Back in 1998, I was talking to Matthew Broderick about the then-remake of “Godzilla.” He remarked that when he was in New York City shooting that movie, there was a guy that followed him around one day muttering, “Old Godzilla is better than new Godzilla.”

That phrase is truer now than ever before. With the recent “Godzilla: King of Monsters,” and upcoming reboots/sequels of “Shaft,” “Men in Black: International” and “Toy Story 4” all set for the next few weeks, do you think any of them will exceed the potential much less the originality of the originals?

“Dark Phoenix,” opening wide this week, represents the latest in the “X-Men” series, a franchise that’s coasting along on progressively deflating tires. Simon Kinberg, who has penned previous X-movies including the last two installments, also directs.

There are more lows than highs, although a finale that pits the X-Men against aliens on a moving train definitely shines with true comic book beats.

Jean Grey is the titular Dark Phoenix, whom she transforms into after a mission to save a Space Shuttle. The arc of her alter ego resembles the Marvel comic book series of the same name, with the slight change of the villains being a race of aliens intent on taking over Earth. Grey, portrayed by Sophie Turner, magnificent after her “Game of Thrones” run, carries the film with a magnetic presence emphasized by a cold-hearted attitude towards her fellow mutants.

On a side note, an Elton John song from the mid-1970s, “Grey Seal,” contains the lyrics: “The Phoenix bird will leave this world to fly.” Coincidence? I think not in the world of cinematic synchronicity.

The whole shebang starts with a pre-teen Jean Grey killing her parents in an auto wreck. Grey has anger management problems that escalate throughout the film. Complicating matters are a troop of alien shape shifters whose leader takes over the body of Jessica Chastain, outfitted with an albino blonde countenance and stiletto high heels.

Parts of the film feel undernourished, such as a military base reception scene that has so few extras it makes the sequence look second rate. A neighborhood that Grey has destroyed looks a little better, yet there’s so many close-ups it takes away from establishing a sense of greater destruction.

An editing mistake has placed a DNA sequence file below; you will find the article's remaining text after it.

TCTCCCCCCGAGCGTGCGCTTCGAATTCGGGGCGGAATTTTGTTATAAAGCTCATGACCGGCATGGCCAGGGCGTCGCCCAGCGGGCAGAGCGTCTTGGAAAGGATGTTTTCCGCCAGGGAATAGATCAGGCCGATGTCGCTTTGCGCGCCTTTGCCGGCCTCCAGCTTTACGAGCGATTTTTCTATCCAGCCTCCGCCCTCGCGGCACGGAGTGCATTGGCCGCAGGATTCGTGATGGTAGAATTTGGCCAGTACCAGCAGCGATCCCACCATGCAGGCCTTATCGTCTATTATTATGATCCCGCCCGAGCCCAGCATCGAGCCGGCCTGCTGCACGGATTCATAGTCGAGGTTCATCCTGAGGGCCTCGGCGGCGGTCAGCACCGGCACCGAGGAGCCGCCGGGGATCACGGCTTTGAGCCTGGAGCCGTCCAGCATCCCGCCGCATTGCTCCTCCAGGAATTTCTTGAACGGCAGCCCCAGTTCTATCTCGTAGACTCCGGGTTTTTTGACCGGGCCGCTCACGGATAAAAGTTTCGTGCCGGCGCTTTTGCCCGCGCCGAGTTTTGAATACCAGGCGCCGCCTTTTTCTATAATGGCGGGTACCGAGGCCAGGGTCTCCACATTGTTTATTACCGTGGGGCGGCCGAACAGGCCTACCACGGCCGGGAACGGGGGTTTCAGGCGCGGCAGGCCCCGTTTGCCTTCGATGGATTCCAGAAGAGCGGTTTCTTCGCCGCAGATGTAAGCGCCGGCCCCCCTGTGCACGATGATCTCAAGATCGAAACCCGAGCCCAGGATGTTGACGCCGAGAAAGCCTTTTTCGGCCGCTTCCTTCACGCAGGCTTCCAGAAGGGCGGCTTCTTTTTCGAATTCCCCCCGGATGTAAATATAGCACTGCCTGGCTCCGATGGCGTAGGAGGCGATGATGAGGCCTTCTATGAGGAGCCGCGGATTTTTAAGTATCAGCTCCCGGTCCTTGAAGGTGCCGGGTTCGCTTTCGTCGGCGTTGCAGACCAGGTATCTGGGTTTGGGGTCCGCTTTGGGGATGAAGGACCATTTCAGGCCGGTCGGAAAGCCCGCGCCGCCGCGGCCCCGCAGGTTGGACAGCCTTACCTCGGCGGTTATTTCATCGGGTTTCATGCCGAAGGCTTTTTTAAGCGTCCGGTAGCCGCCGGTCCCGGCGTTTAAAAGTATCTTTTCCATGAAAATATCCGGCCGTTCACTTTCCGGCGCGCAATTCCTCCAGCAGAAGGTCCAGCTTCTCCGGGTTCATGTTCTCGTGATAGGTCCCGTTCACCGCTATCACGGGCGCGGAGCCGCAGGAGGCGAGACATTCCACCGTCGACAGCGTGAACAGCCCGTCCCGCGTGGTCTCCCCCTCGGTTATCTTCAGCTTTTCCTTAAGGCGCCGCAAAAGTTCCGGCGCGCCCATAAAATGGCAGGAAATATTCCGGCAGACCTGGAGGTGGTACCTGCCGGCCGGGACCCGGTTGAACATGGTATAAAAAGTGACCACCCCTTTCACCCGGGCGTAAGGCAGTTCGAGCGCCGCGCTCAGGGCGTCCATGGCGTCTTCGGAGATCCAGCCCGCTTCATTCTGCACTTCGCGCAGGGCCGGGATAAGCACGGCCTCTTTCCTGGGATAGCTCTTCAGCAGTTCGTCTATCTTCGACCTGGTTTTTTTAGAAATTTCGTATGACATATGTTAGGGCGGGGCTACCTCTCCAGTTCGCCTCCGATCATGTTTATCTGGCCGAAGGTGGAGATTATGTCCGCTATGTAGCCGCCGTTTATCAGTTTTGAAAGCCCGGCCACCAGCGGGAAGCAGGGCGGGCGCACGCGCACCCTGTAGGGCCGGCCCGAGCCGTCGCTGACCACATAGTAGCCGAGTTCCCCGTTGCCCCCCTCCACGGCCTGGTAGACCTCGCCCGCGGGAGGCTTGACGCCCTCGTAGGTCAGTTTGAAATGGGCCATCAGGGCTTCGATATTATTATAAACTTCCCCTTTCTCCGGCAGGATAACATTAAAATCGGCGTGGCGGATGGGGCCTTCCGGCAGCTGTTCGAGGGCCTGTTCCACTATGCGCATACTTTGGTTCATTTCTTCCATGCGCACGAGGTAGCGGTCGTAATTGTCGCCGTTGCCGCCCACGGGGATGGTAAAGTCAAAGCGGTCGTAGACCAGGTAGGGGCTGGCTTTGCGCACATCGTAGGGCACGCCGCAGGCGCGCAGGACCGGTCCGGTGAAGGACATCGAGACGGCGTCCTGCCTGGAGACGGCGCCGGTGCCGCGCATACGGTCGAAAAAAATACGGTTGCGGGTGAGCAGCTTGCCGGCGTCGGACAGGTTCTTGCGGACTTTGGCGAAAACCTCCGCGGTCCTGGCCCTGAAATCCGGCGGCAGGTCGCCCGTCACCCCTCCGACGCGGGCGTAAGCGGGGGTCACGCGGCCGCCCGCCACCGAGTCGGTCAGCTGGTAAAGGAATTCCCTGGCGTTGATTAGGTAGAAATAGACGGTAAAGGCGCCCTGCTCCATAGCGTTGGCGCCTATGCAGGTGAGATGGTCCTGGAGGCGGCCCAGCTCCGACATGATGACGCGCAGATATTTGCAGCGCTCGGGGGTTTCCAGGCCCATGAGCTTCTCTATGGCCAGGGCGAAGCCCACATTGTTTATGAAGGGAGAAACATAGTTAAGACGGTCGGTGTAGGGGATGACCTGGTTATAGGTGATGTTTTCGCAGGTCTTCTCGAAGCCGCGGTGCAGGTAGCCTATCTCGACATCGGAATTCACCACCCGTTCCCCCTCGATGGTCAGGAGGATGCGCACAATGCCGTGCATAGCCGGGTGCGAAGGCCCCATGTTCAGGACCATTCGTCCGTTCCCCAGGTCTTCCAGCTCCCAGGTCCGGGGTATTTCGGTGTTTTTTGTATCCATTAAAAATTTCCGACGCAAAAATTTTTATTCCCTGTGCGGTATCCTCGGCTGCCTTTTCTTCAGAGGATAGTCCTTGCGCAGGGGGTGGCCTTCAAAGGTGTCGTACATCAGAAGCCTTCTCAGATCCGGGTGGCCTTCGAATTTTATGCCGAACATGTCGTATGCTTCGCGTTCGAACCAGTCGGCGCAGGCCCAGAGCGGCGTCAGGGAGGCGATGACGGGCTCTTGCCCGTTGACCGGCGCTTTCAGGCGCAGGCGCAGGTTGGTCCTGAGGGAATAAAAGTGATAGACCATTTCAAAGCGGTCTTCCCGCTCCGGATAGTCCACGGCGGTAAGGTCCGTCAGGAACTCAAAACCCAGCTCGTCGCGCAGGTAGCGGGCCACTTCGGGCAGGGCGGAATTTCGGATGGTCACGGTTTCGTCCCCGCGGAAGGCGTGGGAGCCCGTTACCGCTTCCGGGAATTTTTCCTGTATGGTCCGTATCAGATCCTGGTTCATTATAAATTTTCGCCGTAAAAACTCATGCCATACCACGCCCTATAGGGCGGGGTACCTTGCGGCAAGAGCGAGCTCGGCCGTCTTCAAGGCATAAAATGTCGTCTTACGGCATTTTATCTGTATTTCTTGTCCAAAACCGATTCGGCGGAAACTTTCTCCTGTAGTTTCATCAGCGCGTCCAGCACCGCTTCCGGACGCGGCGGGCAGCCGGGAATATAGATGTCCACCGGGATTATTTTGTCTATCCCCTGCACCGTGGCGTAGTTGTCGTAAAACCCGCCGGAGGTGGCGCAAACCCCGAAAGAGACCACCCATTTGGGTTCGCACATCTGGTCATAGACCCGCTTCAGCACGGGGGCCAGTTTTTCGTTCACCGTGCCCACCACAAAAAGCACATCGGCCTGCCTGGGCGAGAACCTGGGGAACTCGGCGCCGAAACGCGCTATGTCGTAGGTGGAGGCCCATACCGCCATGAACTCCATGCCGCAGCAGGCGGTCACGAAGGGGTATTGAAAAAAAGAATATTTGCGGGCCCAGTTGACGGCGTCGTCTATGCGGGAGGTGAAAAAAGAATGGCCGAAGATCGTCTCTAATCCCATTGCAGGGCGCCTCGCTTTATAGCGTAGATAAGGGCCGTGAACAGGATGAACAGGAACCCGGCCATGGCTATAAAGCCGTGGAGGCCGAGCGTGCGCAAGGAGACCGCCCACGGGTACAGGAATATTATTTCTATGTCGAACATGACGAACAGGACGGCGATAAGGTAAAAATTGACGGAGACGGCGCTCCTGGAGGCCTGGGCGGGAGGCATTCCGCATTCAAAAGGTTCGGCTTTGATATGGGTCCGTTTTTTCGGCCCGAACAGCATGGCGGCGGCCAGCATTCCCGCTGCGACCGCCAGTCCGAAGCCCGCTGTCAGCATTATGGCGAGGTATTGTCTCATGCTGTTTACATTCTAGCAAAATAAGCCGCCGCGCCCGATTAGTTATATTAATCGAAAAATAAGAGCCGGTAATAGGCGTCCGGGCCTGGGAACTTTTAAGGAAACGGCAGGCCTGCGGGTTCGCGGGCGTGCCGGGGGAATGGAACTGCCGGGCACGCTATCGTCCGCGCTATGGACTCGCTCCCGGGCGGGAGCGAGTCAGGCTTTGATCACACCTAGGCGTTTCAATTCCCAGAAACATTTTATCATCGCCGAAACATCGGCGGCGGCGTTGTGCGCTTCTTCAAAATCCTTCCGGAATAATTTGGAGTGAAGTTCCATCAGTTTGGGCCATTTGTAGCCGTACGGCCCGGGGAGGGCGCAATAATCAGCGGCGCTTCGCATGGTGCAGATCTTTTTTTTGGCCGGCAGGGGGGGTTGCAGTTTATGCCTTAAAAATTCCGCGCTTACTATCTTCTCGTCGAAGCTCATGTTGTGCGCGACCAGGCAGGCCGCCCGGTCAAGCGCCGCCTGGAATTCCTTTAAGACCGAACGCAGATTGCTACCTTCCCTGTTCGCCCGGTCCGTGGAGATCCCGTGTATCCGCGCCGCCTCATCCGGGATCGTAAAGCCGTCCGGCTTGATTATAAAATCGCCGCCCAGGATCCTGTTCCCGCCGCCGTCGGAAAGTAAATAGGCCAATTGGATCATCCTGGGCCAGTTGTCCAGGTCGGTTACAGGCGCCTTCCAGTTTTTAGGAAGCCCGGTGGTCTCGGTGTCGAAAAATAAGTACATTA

Part of the problem is that the alien invasion plot is so much more interesting that the X-Men squabble amongst themselves storyline, yet the two plots rarely converge.

Of all the various mutant characters we’ve come to know throughout the franchise, it feels like most of them have been played by so many other actors that it’s like watching some English rock band from the 1960s with one original member and a long list of replacements providing rhythm backup.

James McAvoy, Jennifer Lawrence and Michael Fassbender are serviceable enough, but you know who really deserves their own movie is Quicksilver, only because when he goes into action mode the special effects evolve into that super cool slow motion that actually looks appealing on the big screen.

Beast (Nicholas Hoult) comes off as a bore, and perhaps I’m projecting Hoult’s recent bomb “Tolkien” into the mix. Alexandra Shipp as Storm conjures up a few flimsy lightning bolts, while Tye Sheridan as Cyclops remains unrecognizable under his laser glasses. Kodi Smit-McPhee may have the shortest end of the stick, as his blue face make-up does nothing for his personality.

Kudos to the film actually killing off a major player, and unlike “The Avengers” leaving no doubt that they’re actually on a permanent vacation.

Now that 20th Century Fox, the distributor and current license holder of the franchise, has been absorbed by Disney, the fate of humanity may not be safe from the next sequel.